SCHENECTADY — Wolff’s Biergarten on Erie Boulevard had its liquor license temporarily suspended on Friday for violations of state rules intended to control the possible spread of the COVID-19 virus.
The State Liquor Authority voted to suspend the license after a staff attorney reported that on Thursday night SLA investigators conducting an undisclosed visit to Wolff’s found a staff member not wearing a mask, patrons crowded at the bar, and patrons not being required to order food when they purchased drinks, as Gov. Andrew M. Cuomo’s executive orders require.
The attorney, Kayla O’Donnell, said patrons were “elbow to elbow the entire length of the bar,” not observing social distancing, and cited the mask and food-ordering violations. People were standing or walking while drinking without wearing face masks, she said, and at least one employee behind the bar was working without a mask. Violations were observed both indoors and on a licensed outdoor patio, she said.
The violations “puts the health, safety and welfare of the patrons, employees, their families and the entire community in danger of catching and spreading COVID-19,” O’Donnell said.
There are Wolff’s Biergarten locations in Albany, Schenectady, Troy and Syracuse. The suspension only applies to the Schenectady location, but the SLA noted that owner Matt Baumgartner had been warned earlier about possible violations at the Albany location, providing further grounds for action against the Schenectady location.
“It’s clear that this licensed premise is blatantly ignoring the governor’s executive orders, based on evidence presented,” SLA Commissioner Lily Fan said during the meeting.
Wolff’s is popular. It opened the Erie Boulevard location in 2014, and the investment was seen as part of the city’s downtown revitalization. O’Donnell said the location has only one other recorded infraction, a sale of alcohol to a minor in 2017.
While bars were initially closed entirely in response to the pandemic, they were allowed to re-open in mid-June with social distancing and food service restrictions. Wolff’s initially re-opened, but then closed in early July, with Baumgarter saying operating was not safe, given virus concerns. The business re-opened in early August.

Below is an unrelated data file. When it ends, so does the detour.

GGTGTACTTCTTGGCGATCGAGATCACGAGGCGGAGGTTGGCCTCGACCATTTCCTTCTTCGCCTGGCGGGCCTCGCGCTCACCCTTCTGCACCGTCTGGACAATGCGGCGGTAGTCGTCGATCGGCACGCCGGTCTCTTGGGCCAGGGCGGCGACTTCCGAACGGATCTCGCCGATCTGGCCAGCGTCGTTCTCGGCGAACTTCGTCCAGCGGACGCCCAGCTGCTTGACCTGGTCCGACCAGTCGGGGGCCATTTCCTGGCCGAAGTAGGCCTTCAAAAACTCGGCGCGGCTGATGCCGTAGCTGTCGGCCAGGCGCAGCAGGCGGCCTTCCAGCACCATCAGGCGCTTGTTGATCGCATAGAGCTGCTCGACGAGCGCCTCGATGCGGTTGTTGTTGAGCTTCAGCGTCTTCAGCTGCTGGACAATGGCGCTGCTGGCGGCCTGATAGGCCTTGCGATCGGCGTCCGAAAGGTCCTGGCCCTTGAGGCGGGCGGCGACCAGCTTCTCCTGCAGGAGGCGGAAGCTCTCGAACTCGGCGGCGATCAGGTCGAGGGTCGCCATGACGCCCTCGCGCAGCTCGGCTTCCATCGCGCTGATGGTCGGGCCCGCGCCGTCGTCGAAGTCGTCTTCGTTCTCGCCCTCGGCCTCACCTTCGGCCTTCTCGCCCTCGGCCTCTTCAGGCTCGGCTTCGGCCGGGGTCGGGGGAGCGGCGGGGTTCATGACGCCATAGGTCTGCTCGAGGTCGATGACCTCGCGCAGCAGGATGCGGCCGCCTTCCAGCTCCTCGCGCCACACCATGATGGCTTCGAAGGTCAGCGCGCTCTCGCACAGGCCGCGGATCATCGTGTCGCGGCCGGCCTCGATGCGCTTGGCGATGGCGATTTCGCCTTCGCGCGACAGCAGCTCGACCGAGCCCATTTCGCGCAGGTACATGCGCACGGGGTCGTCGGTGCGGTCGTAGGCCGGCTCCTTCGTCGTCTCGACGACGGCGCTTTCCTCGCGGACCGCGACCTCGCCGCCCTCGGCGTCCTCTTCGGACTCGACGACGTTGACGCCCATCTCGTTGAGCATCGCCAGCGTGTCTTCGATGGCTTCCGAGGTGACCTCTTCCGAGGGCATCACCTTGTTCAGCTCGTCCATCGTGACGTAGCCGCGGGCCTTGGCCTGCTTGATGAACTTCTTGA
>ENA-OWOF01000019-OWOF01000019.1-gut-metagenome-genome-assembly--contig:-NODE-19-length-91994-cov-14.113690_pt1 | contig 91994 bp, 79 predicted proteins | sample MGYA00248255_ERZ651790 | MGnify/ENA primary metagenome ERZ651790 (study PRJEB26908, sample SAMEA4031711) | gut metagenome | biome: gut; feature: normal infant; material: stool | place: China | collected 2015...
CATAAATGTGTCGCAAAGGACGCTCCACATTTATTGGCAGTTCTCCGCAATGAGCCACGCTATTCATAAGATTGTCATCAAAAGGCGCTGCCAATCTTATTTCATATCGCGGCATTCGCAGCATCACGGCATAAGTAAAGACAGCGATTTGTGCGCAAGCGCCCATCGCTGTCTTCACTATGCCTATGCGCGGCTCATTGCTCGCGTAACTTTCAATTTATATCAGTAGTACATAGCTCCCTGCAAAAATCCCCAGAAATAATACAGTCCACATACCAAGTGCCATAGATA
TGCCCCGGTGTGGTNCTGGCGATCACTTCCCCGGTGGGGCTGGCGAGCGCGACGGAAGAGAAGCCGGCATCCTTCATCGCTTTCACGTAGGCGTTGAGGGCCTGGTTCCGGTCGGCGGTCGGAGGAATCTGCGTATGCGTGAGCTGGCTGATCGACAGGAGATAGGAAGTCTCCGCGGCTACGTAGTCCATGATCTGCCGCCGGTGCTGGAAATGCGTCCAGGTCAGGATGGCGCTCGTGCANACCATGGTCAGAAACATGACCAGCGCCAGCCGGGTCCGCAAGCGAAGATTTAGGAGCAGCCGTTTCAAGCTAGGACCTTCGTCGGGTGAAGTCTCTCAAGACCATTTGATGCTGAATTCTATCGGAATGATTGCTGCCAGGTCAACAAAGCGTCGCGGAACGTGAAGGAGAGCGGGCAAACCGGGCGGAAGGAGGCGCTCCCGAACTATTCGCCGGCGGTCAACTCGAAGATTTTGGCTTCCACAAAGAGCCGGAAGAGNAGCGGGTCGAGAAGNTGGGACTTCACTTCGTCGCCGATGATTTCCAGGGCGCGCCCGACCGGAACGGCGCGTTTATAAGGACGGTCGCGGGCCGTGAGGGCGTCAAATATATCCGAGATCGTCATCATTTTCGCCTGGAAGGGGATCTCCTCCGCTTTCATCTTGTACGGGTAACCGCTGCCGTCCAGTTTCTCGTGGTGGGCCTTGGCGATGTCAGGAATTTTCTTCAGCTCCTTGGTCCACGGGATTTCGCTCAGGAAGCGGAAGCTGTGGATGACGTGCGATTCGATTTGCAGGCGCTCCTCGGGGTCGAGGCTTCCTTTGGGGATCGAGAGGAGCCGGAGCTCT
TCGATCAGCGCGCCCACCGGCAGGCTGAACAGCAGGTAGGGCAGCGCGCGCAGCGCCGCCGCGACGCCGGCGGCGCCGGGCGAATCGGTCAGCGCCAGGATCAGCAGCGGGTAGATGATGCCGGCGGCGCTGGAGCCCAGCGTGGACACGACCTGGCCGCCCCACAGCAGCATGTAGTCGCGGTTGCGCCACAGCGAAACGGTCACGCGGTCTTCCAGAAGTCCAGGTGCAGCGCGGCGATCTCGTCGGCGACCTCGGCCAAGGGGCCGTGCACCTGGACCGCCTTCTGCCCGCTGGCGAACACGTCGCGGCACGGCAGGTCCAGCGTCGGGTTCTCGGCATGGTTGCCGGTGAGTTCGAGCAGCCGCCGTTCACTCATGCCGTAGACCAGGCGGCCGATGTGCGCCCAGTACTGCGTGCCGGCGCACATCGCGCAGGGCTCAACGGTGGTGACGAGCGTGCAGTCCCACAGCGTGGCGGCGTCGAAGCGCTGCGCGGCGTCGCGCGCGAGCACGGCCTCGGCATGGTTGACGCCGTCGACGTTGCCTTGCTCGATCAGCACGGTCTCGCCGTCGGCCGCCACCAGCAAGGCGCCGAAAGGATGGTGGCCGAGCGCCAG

Baumgartner, in a letter on Saturday, said he doesn’t dispute the charges, but he was surprised, given that one of his most trusted bartenders was working. He said he was not there, but he noted those working were not given a warning by investigators to change behavior at the time.
“To suspend our liquor license implies that we are running a bar that is flagrantly and constantly violating the rules. We are not,” he wrote. “We were told there is a three-strike rule. There is not. To close down a small business because of one bartender’s error on a singular night feels unfair to me.”
Baumgartner said he has reached out to all his managers to emphasize the importance of following the rules. “It is exhausting to try to enforce all of these new, constantly changing rules, particularly while people are consuming alcohol,” he wrote. “It’s really not easy. But I will try harder.”
Bars and restaurants across the state have struggled to stay within the governor’s guidelines, with temporary license suspensions occurring on a regular basis, especially in New York City and on Long Island.